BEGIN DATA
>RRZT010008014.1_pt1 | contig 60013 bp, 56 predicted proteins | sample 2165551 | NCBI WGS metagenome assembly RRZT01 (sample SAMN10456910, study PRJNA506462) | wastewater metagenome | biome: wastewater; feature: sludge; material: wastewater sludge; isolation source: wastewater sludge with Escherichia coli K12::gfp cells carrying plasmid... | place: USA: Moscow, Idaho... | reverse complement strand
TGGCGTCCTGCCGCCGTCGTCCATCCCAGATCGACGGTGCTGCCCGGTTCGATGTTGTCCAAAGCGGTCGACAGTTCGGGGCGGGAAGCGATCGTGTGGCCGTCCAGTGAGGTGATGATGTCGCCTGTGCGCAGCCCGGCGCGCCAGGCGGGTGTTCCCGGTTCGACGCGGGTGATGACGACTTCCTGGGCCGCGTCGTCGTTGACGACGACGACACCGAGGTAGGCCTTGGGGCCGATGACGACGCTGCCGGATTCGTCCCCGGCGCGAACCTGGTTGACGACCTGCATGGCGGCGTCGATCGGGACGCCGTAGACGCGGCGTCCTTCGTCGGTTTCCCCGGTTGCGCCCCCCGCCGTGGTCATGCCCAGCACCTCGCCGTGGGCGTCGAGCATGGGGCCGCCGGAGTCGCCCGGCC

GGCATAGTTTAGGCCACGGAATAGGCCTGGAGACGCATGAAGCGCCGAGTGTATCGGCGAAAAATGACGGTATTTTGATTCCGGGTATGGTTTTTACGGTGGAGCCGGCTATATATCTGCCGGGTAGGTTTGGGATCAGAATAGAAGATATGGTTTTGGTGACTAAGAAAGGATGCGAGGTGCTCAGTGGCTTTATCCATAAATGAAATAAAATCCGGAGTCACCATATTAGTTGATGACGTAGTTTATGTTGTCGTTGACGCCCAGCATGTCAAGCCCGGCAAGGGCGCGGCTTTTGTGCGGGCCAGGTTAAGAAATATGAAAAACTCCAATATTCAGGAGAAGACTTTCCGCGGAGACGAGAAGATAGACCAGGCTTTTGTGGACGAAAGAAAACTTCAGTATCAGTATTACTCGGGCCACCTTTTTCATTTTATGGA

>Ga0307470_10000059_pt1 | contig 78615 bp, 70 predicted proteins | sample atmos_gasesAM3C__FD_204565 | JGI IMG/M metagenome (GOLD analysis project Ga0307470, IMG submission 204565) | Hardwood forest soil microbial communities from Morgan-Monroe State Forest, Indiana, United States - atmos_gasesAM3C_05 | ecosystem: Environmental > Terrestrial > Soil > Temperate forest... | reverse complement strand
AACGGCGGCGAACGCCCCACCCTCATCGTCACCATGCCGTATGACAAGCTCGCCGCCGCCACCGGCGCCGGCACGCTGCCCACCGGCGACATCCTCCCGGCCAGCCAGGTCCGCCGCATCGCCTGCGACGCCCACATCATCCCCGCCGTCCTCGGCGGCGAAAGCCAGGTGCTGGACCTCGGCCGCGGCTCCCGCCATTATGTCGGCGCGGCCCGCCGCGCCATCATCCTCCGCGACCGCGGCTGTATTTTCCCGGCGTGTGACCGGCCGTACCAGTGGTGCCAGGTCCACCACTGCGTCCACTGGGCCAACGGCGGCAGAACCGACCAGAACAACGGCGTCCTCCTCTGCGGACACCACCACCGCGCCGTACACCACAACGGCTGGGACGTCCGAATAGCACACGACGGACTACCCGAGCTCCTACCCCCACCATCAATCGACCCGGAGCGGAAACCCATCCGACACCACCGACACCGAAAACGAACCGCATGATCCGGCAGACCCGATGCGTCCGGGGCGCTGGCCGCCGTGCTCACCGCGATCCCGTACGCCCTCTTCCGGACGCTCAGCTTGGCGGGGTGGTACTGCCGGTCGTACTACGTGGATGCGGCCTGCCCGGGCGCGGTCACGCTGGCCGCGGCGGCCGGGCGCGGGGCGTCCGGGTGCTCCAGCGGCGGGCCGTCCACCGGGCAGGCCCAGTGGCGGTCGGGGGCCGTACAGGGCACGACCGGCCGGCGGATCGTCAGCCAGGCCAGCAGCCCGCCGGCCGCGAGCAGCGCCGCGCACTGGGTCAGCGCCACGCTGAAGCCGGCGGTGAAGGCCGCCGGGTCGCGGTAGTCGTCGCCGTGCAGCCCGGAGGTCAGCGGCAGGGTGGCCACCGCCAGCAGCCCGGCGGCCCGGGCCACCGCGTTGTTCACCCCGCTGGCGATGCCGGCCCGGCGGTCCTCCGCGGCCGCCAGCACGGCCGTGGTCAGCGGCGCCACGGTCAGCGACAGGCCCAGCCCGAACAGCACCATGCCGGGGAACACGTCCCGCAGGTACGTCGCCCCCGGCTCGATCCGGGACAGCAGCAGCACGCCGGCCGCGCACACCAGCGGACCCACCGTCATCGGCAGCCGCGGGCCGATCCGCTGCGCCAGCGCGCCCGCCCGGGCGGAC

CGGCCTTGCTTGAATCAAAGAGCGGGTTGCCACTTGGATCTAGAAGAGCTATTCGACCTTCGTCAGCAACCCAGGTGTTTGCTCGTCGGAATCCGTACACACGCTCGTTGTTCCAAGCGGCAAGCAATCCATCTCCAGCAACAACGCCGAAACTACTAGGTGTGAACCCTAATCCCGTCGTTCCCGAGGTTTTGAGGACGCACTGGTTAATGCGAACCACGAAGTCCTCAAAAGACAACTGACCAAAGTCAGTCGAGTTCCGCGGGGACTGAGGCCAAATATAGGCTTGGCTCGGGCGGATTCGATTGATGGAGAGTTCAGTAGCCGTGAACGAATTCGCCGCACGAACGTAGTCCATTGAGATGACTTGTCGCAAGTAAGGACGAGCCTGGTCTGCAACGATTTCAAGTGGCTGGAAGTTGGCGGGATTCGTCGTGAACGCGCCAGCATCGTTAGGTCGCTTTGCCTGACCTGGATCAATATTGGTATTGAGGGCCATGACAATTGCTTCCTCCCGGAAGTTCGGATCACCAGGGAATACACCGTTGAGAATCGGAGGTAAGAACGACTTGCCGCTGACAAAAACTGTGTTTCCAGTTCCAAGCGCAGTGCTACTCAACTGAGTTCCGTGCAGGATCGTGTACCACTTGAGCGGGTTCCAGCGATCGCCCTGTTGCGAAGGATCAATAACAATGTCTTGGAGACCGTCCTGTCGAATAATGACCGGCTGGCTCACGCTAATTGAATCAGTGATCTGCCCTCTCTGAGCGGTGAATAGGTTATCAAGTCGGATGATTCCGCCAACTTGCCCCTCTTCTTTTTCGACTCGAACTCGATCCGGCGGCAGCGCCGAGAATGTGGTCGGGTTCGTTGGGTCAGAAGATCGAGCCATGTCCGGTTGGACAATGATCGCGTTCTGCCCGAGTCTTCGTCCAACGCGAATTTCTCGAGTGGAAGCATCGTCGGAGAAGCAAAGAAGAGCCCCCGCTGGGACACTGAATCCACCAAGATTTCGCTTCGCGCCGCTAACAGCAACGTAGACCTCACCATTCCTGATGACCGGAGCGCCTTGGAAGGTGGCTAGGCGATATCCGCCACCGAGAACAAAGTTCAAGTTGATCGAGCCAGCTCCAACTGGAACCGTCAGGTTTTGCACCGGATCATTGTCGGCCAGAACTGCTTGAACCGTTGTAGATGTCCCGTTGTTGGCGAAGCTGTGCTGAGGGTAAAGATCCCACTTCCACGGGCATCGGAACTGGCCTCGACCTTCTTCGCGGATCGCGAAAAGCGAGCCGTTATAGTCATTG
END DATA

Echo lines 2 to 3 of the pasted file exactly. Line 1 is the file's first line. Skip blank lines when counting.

TGGCGTCCTGCCGCCGTCGTCCATCCCAGATCGACGGTGCTGCCCGGTTCGATGTTGTCCAAAGCGGTCGACAGTTCGGGGCGGGAAGCGATCGTGTGGCCGTCCAGTGAGGTGATGATGTCGCCTGTGCGCAGCCCGGCGCGCCAGGCGGGTGTTCCCGGTTCGACGCGGGTGATGACGACTTCCTGGGCCGCGTCGTCGTTGACGACGACGACACCGAGGTAGGCCTTGGGGCCGATGACGACGCTGCCGGATTCGTCCCCGGCGCGAACCTGGTTGACGACCTGCATGGCGGCGTCGATCGGGACGCCGTAGACGCGGCGTCCTTCGTCGGTTTCCCCGGTTGCGCCCCCCGCCGTGGTCATGCCCAGCACCTCGCCGTGGGCGTCGAGCATGGGGCCGCCGGAGTCGCCCGGCC

GGCATAGTTTAGGCCACGGAATAGGCCTGGAGACGCATGAAGCGCCGAGTGTATCGGCGAAAAATGACGGTATTTTGATTCCGGGTATGGTTTTTACGGTGGAGCCGGCTATATATCTGCCGGGTAGGTTTGGGATCAGAATAGAAGATATGGTTTTGGTGACTAAGAAAGGATGCGAGGTGCTCAGTGGCTTTATCCATAAATGAAATAAAATCCGGAGTCACCATATTAGTTGATGACGTAGTTTATGTTGTCGTTGACGCCCAGCATGTCAAGCCCGGCAAGGGCGCGGCTTTTGTGCGGGCCAGGTTAAGAAATATGAAAAACTCCAATATTCAGGAGAAGACTTTCCGCGGAGACGAGAAGATAGACCAGGCTTTTGTGGACGAAAGAAAACTTCAGTATCAGTATTACTCGGGCCACCTTTTTCATTTTATGGA